Thursday, September 20, 2012

(CR) Footprints in the Sand

[In the following essay I comment on the "problem of the subject" in RC]

"Footprints in the Sand"
8 May, 2006, Karl Jaspers Forum

At the close of C11 TA 86-87, Sid Barnett quotes E. von Glasersfeld: "I call 'subject' what I experience as the agent of perceiving and thinking, remembering and desiring. I can also call it 'me' or 'the locus of experience in general.'" Barnett adds: "That's fine, as far as it goes…"

Von Glasersfeld responds in C15 TA 86-87: “It's not intended to go any further. What I developed as radical constructivism (as I have often said) is to be understood as a model of knowing. It does not invade the domain of being. About the subject I therefore say no more than how I construct it. If you ask what the subject might be apart from your construction you have to invent your own metaphysical tale.”

The problem with this view (as I have often said) is that, despite – or, more accurately, in virtue of -- von Glasersfeld’s publicly accessible intentions, radical constructivism (RC), in concert with everything we say or do, must of necessity involve the domain of being. In truth, we can neither invade nor evade this domain, for we do not choose to be or, perhaps, not to be, from some abstract position of non-being; rather, the domain of being, whatever its fine structure, however great or small our understanding of it, is nothing other than the world (of people, things, ideas, relations, etc.) that we all share. The domain of being contains and constrains our many constructions.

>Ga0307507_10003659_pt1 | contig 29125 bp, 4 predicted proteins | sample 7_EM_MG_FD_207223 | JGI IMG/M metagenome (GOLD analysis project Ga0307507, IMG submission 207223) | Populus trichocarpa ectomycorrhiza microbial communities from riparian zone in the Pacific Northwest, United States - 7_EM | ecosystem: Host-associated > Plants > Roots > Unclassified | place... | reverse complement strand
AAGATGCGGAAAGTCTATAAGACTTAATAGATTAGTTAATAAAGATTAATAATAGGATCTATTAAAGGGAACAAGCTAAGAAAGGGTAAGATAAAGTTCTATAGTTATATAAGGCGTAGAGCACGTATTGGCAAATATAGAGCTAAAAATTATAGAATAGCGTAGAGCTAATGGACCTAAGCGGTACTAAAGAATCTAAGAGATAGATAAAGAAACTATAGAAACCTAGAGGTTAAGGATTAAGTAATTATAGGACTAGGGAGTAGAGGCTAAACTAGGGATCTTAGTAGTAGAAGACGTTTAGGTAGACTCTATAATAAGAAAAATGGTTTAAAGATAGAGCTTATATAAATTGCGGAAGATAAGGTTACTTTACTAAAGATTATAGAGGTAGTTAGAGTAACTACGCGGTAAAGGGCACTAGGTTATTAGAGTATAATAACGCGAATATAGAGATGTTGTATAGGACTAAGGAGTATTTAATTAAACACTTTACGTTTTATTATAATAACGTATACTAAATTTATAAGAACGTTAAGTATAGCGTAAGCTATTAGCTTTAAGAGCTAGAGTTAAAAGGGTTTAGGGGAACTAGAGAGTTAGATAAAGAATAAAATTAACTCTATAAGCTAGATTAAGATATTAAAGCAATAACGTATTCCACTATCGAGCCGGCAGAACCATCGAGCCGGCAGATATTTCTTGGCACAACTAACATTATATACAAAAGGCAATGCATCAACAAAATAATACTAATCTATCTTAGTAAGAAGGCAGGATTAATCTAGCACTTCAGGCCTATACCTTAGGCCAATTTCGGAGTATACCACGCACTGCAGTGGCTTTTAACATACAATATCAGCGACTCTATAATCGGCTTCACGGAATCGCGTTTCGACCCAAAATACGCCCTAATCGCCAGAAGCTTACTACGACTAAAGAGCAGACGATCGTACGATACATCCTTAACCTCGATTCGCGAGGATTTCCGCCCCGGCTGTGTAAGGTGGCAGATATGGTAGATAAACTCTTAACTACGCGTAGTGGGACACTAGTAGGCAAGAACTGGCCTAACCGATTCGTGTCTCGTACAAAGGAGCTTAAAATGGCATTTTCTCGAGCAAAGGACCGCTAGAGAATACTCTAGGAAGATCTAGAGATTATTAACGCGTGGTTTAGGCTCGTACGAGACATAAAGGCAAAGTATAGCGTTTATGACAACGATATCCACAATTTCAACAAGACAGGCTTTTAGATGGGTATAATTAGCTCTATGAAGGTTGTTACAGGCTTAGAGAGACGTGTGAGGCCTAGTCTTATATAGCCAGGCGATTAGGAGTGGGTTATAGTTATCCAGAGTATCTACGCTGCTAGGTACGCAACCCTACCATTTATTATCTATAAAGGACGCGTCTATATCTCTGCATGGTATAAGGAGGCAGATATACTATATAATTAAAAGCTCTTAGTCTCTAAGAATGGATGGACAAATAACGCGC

It follows that every model of knowing, qua generalized (i.e., social) epistemology, assumes both an ontology and psychology, identifying the least features of its domain of application and of minds capable of knowing, respectively. In short, von Glasersfeld’s model inevitably shares with all such models a robustly realist ontology of knowers and known.

There is, of course, this one possible exception: the hermetic idealism of the solipsist, where I alone exist, the world beyond my experiential interface but an illusory projection of my own subjective construction. I join von Glasersfeld in rejecting solipsism as a senseless, perhaps ineffable, doctrine. It is hardly surprising, though, that the specter of solipsism has been von Glasersfeld’s constant companion, since his words do on occasion encourage that interpretation. Admittedly, “About the subject I therefore say no more than how I construct it” does sound a bit solipsistic and in keeping with his Spartan (“radical”) subjectivism.

But von Glasersfeld wants to avoid solipsism, not by invoking, invading, or inferring to anything extra-von Glasersfeldian (the most obvious route), but by remaining “neutral” with respect to the existence and nature of anything beyond his experience. Yet this metaphysically “innocent” path would have us forget that, as he says elsewhere, solipsism receives daily refutation from the fact that we never construct the world “just as we please;” that we forever encounter constraints from who-knows-what and who-knows-where. We would have to ignore or deny as well all those “independent ontological obstacles,” the inherently relational notion of “fitness,” the countless denizens of “the consensual domain,” along with all the other accoutrements of RC’s richly linguistic and social world.